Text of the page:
An Interview with Mark Grimsley
by Mike Few and Mark Grimsley
Editor's Note: Mike Few continues his investigative series, "Rethinking Revolution" with a look at reconstruction as insurgency conducted as an interview with civil war historian Dr. Mark Grimsley of The Ohio State University.
The Civil War did not end when the guns fell silent at Appomattox and Durham Station. It continued, in a different guise, for another decade. True, white southerners had abandoned their attempt to sustain an independent Confederacy, but the Confederacy had been only marginally the creature of a preexisting southern nationalism. Its component states separated from the Union primarily to protect themselves from northern encroachments, especially those that threatened the institution of slavery. The Confederacy was therefore just one of several mechanisms by which white southerners, at various times in the American experience, sought to enact what historian Ulrich B. Phillips would later term “the central theme of Southern history”: “that it shall be and remain a white man’s country." Earlier attempts to maintain the South as a “white man’s country” had played out politically in efforts to shield slavery from challenge—in the debates on the Constitution, in the attempt to balance slave and free states, in efforts to create a selective, self-serving theory of states’ rights, and most dramatically in secession. If the Confederacy perished, the determination to maintain white supremacy did not. It would survive for at least another century. Vestiges of that determination linger even to this day.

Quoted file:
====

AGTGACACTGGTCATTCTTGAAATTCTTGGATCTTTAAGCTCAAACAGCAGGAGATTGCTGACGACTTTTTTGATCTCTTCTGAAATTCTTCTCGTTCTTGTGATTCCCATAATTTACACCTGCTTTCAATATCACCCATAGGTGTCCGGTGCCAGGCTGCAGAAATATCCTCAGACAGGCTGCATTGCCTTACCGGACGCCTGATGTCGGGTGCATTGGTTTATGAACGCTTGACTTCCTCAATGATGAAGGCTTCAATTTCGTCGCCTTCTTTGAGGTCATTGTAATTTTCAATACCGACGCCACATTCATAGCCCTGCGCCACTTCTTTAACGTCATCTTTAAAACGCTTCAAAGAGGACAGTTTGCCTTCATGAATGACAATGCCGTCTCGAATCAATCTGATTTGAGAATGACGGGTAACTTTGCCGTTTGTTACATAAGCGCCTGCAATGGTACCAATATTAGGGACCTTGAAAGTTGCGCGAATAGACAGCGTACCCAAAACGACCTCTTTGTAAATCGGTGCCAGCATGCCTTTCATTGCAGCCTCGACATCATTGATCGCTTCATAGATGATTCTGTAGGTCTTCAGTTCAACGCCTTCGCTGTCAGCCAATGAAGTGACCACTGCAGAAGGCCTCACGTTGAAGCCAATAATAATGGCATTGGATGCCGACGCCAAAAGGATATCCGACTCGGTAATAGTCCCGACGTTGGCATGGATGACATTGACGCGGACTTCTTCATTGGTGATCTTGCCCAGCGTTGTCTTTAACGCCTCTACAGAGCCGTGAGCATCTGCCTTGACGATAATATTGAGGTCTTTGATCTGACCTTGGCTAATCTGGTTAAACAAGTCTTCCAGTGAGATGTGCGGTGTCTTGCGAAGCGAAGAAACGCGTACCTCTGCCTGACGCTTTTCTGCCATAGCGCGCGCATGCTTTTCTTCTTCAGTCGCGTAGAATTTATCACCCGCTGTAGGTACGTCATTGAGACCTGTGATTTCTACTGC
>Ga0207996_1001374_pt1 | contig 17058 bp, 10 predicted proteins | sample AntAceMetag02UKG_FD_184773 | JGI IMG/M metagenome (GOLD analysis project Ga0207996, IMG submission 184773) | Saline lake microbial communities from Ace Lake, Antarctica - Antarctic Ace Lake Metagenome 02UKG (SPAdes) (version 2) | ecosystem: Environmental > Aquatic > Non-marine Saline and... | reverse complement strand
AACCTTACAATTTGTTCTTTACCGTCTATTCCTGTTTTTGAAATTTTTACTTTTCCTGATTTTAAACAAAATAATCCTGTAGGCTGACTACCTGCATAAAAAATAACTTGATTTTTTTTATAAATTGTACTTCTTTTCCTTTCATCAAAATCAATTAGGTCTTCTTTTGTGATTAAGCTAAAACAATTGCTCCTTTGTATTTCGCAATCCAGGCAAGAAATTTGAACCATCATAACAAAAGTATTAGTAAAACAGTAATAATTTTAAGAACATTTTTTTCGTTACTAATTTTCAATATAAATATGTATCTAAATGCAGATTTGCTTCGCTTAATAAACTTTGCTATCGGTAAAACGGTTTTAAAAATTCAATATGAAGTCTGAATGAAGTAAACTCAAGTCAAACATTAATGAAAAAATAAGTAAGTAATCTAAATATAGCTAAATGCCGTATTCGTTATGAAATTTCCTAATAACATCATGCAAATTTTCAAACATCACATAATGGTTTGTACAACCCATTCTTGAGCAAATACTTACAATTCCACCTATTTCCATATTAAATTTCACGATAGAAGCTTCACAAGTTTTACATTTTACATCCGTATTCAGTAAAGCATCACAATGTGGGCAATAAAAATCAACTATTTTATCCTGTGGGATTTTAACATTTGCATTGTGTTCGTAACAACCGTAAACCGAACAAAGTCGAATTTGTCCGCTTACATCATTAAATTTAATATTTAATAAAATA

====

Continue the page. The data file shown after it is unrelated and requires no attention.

The following is an interview with Dr. Mark Grimsley to discuss his research into examining the Civil Rights Movement and Southern Conservative Whites Movement as insurgencies. He explores this in greater detail in the forthcoming article “Wars for the American South: The First and Second Reconstructions Considered as Insurgencies” in the March 2012 issue of Civil War History.
Mike Few: Traditionally, social scientists, viewing conflict through the lens of the state, prefer to quantify wars as resulting in a win, loss, or tie; however, history shows that the construction, reconstruction, or deconstruction of the state following a conflict is often a long process with mixed results. Why did the Civil War not end after Confederate Gen. Joseph E. Johnston surrendered to Union Gen. William T. Sherman at Bennett Place, Durham, NC and General Robert E. Lee surrendered the Confederate Army of Northern Virginia to Lieutenant General Ulysses S. Grant, at the home of Wilmer and Virginia McLean in the rural town of Appomattox Court House, Virginia?